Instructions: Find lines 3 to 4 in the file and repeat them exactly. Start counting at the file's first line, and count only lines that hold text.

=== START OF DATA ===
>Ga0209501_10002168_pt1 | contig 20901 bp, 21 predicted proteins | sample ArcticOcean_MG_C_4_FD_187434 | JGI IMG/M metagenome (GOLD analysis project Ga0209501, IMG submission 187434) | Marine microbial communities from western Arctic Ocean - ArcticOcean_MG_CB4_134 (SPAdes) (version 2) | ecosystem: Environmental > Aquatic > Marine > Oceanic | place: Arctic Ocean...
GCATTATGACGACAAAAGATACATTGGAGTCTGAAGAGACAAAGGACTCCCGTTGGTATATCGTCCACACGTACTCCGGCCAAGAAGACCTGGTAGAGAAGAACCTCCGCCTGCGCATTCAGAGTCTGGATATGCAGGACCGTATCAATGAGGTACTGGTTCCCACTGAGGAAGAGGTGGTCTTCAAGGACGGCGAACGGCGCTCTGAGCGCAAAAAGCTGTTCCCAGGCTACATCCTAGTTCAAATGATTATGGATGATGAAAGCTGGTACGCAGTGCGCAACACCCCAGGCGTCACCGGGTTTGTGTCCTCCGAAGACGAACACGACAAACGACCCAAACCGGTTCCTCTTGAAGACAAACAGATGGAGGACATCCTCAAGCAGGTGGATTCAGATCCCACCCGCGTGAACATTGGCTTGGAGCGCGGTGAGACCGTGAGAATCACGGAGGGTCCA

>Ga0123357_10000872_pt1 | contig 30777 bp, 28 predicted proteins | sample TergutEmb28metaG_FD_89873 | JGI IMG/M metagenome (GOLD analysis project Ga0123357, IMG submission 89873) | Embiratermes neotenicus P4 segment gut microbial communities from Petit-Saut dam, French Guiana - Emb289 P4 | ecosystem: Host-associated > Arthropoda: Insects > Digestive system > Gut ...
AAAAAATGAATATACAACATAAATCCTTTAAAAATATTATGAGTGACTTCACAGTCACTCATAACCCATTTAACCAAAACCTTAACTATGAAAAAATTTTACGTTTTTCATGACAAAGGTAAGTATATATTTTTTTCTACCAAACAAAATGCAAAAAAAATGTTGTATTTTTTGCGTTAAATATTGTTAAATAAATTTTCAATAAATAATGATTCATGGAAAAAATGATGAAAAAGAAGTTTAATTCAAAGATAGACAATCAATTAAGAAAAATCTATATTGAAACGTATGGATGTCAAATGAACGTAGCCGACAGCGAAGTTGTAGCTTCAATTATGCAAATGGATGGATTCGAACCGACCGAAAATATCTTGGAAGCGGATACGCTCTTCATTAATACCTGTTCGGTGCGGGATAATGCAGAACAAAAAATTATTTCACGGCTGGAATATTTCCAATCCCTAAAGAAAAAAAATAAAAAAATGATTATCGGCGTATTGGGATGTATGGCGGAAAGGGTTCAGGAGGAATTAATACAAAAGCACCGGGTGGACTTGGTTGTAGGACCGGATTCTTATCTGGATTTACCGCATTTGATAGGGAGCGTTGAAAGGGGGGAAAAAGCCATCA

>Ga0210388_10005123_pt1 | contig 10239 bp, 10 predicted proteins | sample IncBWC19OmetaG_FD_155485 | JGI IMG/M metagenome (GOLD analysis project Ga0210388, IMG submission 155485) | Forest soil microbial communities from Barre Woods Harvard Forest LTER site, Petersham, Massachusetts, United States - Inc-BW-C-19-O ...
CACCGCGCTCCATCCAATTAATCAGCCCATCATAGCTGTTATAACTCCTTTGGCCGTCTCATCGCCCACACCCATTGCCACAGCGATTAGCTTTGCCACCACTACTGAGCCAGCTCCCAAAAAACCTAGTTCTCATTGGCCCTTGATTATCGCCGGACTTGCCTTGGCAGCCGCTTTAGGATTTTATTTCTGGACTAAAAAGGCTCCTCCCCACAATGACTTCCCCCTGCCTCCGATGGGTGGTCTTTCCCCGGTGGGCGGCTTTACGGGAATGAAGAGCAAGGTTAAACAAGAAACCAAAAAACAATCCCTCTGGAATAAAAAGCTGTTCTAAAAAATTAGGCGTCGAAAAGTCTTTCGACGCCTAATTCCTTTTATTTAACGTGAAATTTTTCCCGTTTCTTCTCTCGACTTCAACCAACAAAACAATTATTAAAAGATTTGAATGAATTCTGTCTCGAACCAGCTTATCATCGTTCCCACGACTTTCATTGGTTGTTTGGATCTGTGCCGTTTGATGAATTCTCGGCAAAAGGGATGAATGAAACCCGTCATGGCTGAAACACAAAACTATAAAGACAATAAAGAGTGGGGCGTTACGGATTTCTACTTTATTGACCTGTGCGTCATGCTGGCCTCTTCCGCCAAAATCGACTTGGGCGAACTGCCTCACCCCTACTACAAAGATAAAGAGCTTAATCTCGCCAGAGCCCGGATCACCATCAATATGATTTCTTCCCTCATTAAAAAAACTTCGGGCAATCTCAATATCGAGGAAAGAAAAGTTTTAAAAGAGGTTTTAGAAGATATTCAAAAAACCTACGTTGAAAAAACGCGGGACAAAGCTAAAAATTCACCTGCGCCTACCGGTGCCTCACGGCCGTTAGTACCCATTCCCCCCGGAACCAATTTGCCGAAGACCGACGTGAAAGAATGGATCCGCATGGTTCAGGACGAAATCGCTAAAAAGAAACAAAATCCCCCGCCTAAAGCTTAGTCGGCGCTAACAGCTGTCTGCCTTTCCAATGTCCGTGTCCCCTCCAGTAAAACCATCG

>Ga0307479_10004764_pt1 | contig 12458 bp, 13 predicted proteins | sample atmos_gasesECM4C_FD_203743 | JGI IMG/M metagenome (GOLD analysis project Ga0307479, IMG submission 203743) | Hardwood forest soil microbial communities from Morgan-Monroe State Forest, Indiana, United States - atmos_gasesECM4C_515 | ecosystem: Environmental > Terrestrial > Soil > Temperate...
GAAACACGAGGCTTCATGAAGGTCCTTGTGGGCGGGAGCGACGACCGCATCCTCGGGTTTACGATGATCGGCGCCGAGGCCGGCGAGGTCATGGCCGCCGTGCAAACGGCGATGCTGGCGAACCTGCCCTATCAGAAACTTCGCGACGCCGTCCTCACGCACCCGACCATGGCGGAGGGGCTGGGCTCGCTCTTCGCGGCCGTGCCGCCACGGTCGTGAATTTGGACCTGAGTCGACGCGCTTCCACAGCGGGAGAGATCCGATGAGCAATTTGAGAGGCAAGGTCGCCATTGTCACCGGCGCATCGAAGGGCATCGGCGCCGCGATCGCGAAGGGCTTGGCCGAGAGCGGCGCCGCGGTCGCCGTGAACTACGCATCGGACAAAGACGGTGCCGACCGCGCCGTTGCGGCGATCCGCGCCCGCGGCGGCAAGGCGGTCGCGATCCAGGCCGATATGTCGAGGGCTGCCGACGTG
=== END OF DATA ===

>Ga0123357_10000872_pt1 | contig 30777 bp, 28 predicted proteins | sample TergutEmb28metaG_FD_89873 | JGI IMG/M metagenome (GOLD analysis project Ga0123357, IMG submission 89873) | Embiratermes neotenicus P4 segment gut microbial communities from Petit-Saut dam, French Guiana - Emb289 P4 | ecosystem: Host-associated > Arthropoda: Insects > Digestive system > Gut ...
AAAAAATGAATATACAACATAAATCCTTTAAAAATATTATGAGTGACTTCACAGTCACTCATAACCCATTTAACCAAAACCTTAACTATGAAAAAATTTTACGTTTTTCATGACAAAGGTAAGTATATATTTTTTTCTACCAAACAAAATGCAAAAAAAATGTTGTATTTTTTGCGTTAAATATTGTTAAATAAATTTTCAATAAATAATGATTCATGGAAAAAATGATGAAAAAGAAGTTTAATTCAAAGATAGACAATCAATTAAGAAAAATCTATATTGAAACGTATGGATGTCAAATGAACGTAGCCGACAGCGAAGTTGTAGCTTCAATTATGCAAATGGATGGATTCGAACCGACCGAAAATATCTTGGAAGCGGATACGCTCTTCATTAATACCTGTTCGGTGCGGGATAATGCAGAACAAAAAATTATTTCACGGCTGGAATATTTCCAATCCCTAAAGAAAAAAAATAAAAAAATGATTATCGGCGTATTGGGATGTATGGCGGAAAGGGTTCAGGAGGAATTAATACAAAAGCACCGGGTGGACTTGGTTGTAGGACCGGATTCTTATCTGGATTTACCGCATTTGATAGGGAGCGTTGAAAGGGGGGAAAAAGCCATCA